Christopher Famous
Christopher Famous

Patty cake, patty cake, baker’s man. Bake me a cake as fast as you can.

The Public Access to Information (PATI) Act was passed by the PLP in 2010 in order to:

1. Give  the the public the right to obtain access to information held by public authorities

2. Increase transparency and 

3. Increase accountability 

When the Act was passed, the public was informed that it would take approximately two to three years to initiate as much preparatory work as was required to get Government, municipalities, parish councils and other public entities compliant.  In 2012, the then Cabinet Secretary Donald Scott announced that the PLP was on track to institute PATI.  However, PATI was unfortunately delayed due to the 2012 General Election.

PATI Politics

PATI received a lot of press with political representatives of the UBP, BDA and OBA all claiming that its implementation was of the utmost importance.

In 2011, the then UBP Deputy Opposition Leader Trevor Moniz told PLP to “get a move on…… we are falling behind already”.

Adding to the furor, BDA MP Shawn Crockwell said: “It raises real concerns about Government’s seriousness regarding this initiative when commitments like the appointment of an Information Commissioner by the end of 2010 are not fulfilled.” Royal Gazette January 6th, 2011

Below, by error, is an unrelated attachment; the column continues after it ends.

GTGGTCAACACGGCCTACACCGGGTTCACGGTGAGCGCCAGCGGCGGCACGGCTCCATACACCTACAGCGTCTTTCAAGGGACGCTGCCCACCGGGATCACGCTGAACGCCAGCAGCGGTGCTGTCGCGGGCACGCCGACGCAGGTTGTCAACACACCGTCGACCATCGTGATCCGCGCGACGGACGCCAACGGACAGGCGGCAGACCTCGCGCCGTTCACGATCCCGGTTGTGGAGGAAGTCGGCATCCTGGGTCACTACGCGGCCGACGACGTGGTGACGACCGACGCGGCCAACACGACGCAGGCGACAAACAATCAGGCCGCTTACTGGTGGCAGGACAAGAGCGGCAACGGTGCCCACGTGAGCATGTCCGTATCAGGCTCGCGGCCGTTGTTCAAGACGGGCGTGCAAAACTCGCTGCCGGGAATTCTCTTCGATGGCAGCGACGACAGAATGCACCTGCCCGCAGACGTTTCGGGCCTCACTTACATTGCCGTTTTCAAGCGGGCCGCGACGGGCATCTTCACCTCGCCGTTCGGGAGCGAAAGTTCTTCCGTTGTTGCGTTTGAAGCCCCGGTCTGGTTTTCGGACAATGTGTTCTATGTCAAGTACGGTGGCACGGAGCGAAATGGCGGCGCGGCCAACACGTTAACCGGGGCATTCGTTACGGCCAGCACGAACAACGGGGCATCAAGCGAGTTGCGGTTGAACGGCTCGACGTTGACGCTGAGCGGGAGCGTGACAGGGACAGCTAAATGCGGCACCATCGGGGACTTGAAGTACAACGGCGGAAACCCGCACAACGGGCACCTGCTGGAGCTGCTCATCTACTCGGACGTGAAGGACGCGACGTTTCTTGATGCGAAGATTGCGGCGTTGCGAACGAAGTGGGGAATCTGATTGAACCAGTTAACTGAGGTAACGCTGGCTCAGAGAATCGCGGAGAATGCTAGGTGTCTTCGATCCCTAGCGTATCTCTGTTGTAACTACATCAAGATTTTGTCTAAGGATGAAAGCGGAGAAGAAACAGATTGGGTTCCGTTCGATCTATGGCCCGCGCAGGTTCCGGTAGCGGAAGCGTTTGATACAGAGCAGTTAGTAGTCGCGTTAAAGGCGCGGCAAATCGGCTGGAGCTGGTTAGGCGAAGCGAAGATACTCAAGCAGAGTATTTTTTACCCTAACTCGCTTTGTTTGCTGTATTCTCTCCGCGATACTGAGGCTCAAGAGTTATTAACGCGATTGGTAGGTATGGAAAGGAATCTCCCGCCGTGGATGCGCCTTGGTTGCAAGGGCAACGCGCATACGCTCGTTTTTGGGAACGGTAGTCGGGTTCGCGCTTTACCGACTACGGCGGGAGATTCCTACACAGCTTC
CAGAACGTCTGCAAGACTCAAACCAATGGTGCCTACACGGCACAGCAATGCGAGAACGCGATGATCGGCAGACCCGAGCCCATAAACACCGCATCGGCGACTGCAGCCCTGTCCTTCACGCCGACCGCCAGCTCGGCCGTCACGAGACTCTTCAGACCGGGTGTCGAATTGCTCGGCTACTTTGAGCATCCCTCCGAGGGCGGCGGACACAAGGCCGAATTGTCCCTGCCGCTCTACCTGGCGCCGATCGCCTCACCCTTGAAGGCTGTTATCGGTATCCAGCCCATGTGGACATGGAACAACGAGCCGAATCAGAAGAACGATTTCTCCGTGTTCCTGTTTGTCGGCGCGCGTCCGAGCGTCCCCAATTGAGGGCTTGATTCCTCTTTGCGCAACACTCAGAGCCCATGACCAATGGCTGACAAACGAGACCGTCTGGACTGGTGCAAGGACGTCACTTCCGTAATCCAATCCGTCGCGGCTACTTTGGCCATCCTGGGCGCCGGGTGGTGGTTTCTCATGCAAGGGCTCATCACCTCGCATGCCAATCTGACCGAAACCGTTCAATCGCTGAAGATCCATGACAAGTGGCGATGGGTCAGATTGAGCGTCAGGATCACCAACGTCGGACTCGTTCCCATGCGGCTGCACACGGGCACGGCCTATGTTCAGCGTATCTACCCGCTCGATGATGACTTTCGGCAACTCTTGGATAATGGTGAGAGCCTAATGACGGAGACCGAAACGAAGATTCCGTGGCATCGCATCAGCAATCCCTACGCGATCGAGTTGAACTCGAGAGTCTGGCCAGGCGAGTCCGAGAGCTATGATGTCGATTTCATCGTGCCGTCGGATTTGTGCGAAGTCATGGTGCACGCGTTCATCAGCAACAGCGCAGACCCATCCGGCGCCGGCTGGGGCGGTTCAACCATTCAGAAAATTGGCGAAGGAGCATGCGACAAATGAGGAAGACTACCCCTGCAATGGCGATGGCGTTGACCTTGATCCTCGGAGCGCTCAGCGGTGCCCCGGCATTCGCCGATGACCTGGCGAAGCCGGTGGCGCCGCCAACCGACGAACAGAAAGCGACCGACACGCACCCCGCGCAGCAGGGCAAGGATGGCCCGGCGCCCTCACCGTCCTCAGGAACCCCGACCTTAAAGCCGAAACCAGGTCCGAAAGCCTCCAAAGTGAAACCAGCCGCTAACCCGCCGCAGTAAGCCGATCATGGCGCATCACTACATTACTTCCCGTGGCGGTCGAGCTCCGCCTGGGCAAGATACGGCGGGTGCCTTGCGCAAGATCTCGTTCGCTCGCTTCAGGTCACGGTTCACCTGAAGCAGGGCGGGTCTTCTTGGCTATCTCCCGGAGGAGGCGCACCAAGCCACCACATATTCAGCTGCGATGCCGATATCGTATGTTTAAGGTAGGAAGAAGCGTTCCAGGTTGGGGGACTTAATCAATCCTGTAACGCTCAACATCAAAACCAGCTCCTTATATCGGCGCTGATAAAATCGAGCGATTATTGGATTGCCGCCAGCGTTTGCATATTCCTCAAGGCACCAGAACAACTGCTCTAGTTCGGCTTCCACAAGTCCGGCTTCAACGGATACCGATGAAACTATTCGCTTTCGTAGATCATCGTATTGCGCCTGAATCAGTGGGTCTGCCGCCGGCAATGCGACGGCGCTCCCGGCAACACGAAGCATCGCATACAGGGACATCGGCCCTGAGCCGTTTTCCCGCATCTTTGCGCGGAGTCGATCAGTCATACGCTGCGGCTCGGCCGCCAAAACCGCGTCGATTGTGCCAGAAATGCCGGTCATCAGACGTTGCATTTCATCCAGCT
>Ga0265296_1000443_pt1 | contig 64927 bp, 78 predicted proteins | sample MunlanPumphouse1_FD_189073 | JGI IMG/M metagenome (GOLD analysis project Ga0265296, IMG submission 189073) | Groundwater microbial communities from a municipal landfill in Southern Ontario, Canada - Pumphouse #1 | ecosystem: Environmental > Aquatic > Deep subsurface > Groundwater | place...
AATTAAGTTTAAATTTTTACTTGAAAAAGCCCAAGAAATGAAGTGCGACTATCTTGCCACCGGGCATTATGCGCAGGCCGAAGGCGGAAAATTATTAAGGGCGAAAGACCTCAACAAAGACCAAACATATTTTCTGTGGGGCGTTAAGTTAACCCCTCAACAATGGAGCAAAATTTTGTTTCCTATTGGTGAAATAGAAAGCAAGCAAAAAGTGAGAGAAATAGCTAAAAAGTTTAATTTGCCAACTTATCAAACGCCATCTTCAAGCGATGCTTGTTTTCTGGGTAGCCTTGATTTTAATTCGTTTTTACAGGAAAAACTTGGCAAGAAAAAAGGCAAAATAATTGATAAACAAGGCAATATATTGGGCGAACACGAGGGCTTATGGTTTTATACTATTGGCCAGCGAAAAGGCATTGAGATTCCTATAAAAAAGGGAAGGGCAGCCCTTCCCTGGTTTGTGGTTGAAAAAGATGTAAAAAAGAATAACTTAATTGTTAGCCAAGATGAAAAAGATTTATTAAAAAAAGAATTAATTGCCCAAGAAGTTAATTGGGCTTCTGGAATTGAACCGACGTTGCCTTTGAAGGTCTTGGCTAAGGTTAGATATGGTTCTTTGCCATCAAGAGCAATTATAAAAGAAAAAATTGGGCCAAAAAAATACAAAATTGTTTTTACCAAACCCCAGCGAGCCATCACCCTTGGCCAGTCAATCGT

Words vs Actions

“The One Bermuda Alliance made better governance a centrepiece of its plans for Bermuda… reform to bring the highest levels of accountability and transparency to the business of government……..Good intentions are one thing, but without action they amount to little.” OBA press release January 13th, 2013

Oh, the ironies of that statement.

While PATI formed a vital part of the OBA election campaign, this appeared to change once they were elected.  PATI was not even important enough to be mentioned in their first Throne Speech. 

 During the Budget Debate in the House of Assembly on March 6th, 2013, Premier Cannonier stated that there were three outstanding issues surrounding PATI:

  • Recruitment of permanent PATI staff;
  • Promulgation of PATI Regulations;
  • Amendments to the PATI Act.

During the subsequent twelve months following this statement, not one of these three items was addressed. 

In fact, in the 2013/14 fiscal year, OBA only spent $80,000 of PATI’s allotted budget of $335,000, revealing how little value OBA placed on PATI. Then the 2014/15 Budget showed that the OBA had slashed the budget to $146,000.  Furthermore, the OBA have no performance indicators in place for PATI.  

The urgent need for PATI

It is no surprise that OBA is dragging its feet on PATI as they seem to have a lot to hide including:

1. JetGate

2. The real reason behind the abandoning the referendum

3. The Tourism Authority’s CEO pay package

4. The Municipalities Act amendments and the plans to make leases retroactive

5. The Lamb Foggo Clinic closure

6. Accusations of civil service intimidation in the AG office

7. The names of persons / businesses that were granted government contracts of $50,000 or more

8. The merger of Northrock and Logic two days before the Regulatory Authority was enacted

It is becoming more and more apparent to all that the OBA has no intention of living up to their campaign promise of accountability and transparency. 

The butcher, the baker, and the candlestick maker seem far too busy painting the town red in travel expenses. n

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